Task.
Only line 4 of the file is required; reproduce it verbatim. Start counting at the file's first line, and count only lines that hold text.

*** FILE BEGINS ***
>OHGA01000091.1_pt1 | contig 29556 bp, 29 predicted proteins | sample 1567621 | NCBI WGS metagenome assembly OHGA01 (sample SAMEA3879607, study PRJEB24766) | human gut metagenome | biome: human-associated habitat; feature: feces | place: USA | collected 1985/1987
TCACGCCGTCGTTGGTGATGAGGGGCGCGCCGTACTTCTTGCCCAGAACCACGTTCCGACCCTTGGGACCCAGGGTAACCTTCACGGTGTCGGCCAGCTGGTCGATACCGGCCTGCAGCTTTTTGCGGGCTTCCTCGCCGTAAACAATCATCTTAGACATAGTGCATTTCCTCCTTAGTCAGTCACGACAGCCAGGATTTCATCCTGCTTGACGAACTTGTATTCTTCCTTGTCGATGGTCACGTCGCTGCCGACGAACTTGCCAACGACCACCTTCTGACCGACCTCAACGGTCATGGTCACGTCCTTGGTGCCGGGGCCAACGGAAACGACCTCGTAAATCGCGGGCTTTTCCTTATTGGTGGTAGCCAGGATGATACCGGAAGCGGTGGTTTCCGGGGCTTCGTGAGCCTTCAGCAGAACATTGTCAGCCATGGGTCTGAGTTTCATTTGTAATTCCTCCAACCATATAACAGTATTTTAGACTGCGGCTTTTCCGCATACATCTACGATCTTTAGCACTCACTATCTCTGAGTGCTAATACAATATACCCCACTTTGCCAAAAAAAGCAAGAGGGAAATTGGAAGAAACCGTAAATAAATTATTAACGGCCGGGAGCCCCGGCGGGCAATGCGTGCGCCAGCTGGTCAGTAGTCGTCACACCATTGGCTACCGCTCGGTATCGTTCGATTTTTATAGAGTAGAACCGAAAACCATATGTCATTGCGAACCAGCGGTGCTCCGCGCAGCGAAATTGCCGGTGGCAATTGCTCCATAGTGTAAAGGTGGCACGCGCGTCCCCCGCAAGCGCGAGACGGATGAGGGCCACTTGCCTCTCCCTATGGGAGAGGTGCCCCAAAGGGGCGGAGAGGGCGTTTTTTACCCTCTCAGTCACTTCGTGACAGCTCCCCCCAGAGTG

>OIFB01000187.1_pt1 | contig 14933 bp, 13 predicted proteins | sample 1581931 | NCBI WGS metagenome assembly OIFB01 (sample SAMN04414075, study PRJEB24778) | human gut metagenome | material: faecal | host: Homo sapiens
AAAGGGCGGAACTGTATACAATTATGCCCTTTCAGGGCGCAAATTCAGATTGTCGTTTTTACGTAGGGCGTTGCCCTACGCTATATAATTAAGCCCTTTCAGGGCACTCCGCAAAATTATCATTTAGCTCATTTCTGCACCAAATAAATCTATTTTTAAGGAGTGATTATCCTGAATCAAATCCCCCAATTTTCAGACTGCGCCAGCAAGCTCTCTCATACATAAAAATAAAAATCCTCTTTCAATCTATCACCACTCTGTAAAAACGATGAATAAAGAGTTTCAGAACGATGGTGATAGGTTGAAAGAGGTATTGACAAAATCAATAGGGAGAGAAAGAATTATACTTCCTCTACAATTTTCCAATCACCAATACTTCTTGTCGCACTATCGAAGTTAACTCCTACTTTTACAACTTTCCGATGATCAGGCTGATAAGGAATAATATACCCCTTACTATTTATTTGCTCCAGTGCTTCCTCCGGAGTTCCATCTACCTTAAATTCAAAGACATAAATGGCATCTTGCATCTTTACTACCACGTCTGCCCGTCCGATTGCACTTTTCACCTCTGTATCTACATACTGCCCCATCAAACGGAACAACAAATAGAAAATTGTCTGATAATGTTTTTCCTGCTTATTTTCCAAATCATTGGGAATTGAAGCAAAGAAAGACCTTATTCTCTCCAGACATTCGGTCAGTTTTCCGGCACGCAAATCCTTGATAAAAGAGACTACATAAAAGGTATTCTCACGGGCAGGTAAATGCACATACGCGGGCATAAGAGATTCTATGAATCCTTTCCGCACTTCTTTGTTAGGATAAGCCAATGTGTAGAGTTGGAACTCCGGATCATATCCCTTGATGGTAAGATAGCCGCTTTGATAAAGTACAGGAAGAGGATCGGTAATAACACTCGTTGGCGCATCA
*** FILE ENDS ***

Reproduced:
AAAGGGCGGAACTGTATACAATTATGCCCTTTCAGGGCGCAAATTCAGATTGTCGTTTTTACGTAGGGCGTTGCCCTACGCTATATAATTAAGCCCTTTCAGGGCACTCCGCAAAATTATCATTTAGCTCATTTCTGCACCAAATAAATCTATTTTTAAGGAGTGATTATCCTGAATCAAATCCCCCAATTTTCAGACTGCGCCAGCAAGCTCTCTCATACATAAAAATAAAAATCCTCTTTCAATCTATCACCACTCTGTAAAAACGATGAATAAAGAGTTTCAGAACGATGGTGATAGGTTGAAAGAGGTATTGACAAAATCAATAGGGAGAGAAAGAATTATACTTCCTCTACAATTTTCCAATCACCAATACTTCTTGTCGCACTATCGAAGTTAACTCCTACTTTTACAACTTTCCGATGATCAGGCTGATAAGGAATAATATACCCCTTACTATTTATTTGCTCCAGTGCTTCCTCCGGAGTTCCATCTACCTTAAATTCAAAGACATAAATGGCATCTTGCATCTTTACTACCACGTCTGCCCGTCCGATTGCACTTTTCACCTCTGTATCTACATACTGCCCCATCAAACGGAACAACAAATAGAAAATTGTCTGATAATGTTTTTCCTGCTTATTTTCCAAATCATTGGGAATTGAAGCAAAGAAAGACCTTATTCTCTCCAGACATTCGGTCAGTTTTCCGGCACGCAAATCCTTGATAAAAGAGACTACATAAAAGGTATTCTCACGGGCAGGTAAATGCACATACGCGGGCATAAGAGATTCTATGAATCCTTTCCGCACTTCTTTGTTAGGATAAGCCAATGTGTAGAGTTGGAACTCCGGATCATATCCCTTGATGGTAAGATAGCCGCTTTGATAAAGTACAGGAAGAGGATCGGTAATAACACTCGTTGGCGCATCA